Almost every year we go to the River of Lights at our bipoapark – it is super sparkly and festive. I blogged about it, complete with tons of photos, two years ago here. Since you can see those photos, I’ll just add a few new ones and a helpful hint. They now sell tickets to what they call the “magic hour” – this means you get in at 5:00 instead of 6:00 when it usually opens.  Now, granted, it is more expensive, but if you can swing it this is the difference: on a normal night you wait in a line of cars to get into the parking lot for 1+ hours, you are then sent to the farthest reaches of a back parking lot located in another state, and then you trudge through the River of Lights like a sardine lined up end-to-end. Pay the few bucks more and you drive right into the parking lot and pretty much have the entire place to yourself – score!!!   It’s gotten so big they even went into part of the Japanese Garden this year:

Another thing I do pretty much every year, but did much differently this year, is attend the Festival of Trees. It’s an annual fundraiser for Carrie Tingley Hospital Foundation which works with kids with disabilities. The Albuquerque Convention Center is stuffed full of 100+ trees and 200+ wreaths, plus festivities, a mini village, kids crafts, etc. You can go for free or donate any amount you like. While it’s over for this year, next year you can volunteer to help decorate!  That’s what I did this year – I had no idea they had to start in September or what a precise science tree and wreath decorating were.  I was mostly a “helper elf*” – for example, I made all the bows in the tree behind me in the photo (and sourced the supplies for the Hanukkah tree pictured). (*Okay, full disclosure, I relegated myself to helper elf as I don’t seem to have the decorating touch – the cool (at least I thought so) travel/foodie wreath I sourced and made (first photo) was in the silent auction – and purchased by me, the only bidder!)  Steve and I even went to the opening night shindig.  Fun, festive, and for a good cause:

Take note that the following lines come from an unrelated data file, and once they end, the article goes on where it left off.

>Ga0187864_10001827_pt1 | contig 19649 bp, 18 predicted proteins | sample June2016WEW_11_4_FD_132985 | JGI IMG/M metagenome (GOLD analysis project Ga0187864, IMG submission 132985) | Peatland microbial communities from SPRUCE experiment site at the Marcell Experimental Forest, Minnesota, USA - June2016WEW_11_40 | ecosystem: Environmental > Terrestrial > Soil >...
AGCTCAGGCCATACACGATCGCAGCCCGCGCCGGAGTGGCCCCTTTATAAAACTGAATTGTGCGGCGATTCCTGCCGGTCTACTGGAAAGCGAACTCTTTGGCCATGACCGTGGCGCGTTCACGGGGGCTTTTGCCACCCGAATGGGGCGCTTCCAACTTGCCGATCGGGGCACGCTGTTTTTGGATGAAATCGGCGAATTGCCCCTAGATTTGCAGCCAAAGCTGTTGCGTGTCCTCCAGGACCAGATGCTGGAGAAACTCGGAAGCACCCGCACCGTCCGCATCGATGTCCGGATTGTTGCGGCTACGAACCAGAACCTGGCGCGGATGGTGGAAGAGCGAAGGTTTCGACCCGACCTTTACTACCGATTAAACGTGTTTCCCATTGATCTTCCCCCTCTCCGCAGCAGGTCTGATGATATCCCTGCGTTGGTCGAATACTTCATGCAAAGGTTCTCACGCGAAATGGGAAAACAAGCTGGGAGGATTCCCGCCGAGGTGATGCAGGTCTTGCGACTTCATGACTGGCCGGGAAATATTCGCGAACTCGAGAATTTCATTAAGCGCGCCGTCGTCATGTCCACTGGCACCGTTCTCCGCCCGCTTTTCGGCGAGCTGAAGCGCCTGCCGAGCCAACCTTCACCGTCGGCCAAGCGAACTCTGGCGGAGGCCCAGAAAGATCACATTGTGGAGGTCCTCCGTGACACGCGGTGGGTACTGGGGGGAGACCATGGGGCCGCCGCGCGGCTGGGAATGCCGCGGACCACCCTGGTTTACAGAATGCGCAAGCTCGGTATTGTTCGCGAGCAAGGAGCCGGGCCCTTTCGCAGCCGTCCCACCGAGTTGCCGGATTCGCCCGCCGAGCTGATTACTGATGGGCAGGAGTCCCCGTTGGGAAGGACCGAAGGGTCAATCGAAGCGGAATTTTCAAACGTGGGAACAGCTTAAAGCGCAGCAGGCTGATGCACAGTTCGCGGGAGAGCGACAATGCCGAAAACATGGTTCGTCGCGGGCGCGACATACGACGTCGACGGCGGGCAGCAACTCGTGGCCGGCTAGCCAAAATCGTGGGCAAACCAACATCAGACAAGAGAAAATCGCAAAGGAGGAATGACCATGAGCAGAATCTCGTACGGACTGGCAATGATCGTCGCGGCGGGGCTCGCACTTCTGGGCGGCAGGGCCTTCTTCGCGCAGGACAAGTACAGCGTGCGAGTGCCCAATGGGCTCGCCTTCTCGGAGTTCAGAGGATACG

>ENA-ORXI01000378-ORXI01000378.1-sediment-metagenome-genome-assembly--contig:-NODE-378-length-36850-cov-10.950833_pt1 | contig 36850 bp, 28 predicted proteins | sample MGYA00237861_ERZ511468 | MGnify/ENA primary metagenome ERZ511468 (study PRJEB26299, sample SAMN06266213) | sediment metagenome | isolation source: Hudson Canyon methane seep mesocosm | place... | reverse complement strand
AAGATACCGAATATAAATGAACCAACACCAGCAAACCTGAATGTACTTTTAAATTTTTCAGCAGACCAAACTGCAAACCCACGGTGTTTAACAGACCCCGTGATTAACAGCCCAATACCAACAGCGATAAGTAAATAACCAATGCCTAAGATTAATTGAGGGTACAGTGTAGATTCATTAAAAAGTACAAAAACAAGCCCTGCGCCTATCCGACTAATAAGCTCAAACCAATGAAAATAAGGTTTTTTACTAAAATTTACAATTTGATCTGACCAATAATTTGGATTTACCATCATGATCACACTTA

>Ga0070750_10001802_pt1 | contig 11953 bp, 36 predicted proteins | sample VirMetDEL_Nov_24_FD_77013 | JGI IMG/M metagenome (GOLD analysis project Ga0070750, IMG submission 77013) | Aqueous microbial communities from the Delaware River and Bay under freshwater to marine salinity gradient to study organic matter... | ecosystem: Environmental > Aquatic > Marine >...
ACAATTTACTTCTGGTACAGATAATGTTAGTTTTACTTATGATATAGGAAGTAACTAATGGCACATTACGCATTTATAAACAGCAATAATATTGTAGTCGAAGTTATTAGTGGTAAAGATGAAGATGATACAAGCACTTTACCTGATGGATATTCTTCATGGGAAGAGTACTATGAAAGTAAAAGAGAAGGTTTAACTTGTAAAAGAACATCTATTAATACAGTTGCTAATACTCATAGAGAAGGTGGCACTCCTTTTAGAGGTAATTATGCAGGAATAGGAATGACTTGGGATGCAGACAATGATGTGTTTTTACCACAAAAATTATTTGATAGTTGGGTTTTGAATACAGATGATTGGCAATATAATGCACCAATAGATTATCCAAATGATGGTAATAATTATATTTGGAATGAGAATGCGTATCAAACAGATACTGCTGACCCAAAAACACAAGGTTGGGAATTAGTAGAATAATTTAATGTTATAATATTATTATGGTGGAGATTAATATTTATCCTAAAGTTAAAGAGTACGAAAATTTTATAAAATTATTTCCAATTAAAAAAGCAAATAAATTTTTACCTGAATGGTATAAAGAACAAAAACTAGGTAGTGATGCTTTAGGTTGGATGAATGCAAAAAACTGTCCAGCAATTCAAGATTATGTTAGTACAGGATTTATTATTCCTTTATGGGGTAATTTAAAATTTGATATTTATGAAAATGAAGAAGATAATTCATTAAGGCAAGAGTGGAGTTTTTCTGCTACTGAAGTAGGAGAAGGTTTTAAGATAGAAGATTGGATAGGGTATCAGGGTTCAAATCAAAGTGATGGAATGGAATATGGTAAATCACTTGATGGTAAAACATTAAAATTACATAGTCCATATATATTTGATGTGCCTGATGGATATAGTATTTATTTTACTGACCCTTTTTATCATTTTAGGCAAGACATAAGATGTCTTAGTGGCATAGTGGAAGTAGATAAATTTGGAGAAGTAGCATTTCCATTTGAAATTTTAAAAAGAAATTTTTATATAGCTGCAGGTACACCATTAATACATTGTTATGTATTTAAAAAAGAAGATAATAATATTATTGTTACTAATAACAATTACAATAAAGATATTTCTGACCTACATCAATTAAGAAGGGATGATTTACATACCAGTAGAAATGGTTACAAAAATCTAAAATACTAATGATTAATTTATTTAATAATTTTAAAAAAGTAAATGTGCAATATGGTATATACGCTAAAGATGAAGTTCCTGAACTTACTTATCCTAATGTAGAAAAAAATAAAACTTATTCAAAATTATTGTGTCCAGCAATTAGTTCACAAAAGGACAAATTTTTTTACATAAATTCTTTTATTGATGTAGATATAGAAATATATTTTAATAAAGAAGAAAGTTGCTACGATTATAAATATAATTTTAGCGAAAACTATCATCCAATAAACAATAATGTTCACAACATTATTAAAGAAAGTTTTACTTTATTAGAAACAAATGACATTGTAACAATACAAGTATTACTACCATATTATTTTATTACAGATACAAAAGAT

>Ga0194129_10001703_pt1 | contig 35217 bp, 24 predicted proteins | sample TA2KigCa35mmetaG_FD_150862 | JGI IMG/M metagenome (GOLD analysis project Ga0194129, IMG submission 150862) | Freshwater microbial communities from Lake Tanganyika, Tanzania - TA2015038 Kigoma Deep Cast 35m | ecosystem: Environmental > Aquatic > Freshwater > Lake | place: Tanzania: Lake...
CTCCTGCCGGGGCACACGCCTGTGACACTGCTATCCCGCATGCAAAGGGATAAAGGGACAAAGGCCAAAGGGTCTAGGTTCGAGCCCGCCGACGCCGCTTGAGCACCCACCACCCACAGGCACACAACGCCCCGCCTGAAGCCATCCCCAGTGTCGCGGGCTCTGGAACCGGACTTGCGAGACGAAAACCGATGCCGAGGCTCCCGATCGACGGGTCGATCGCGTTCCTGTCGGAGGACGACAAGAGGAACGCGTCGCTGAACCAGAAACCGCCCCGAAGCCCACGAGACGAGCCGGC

Finally, what Festivus would be complete without a festive holiday run and an indulgent ooh-laa-laa fancy-pants tea at St. James Tea Room:

Whatever you do or do not celebrate Dear Readers, I hope you find a nice warm peaceful space this holiday season.  Here’s to a bright 2020!!!

More Monets than Imaginable (or a VERY quick trip to Denver)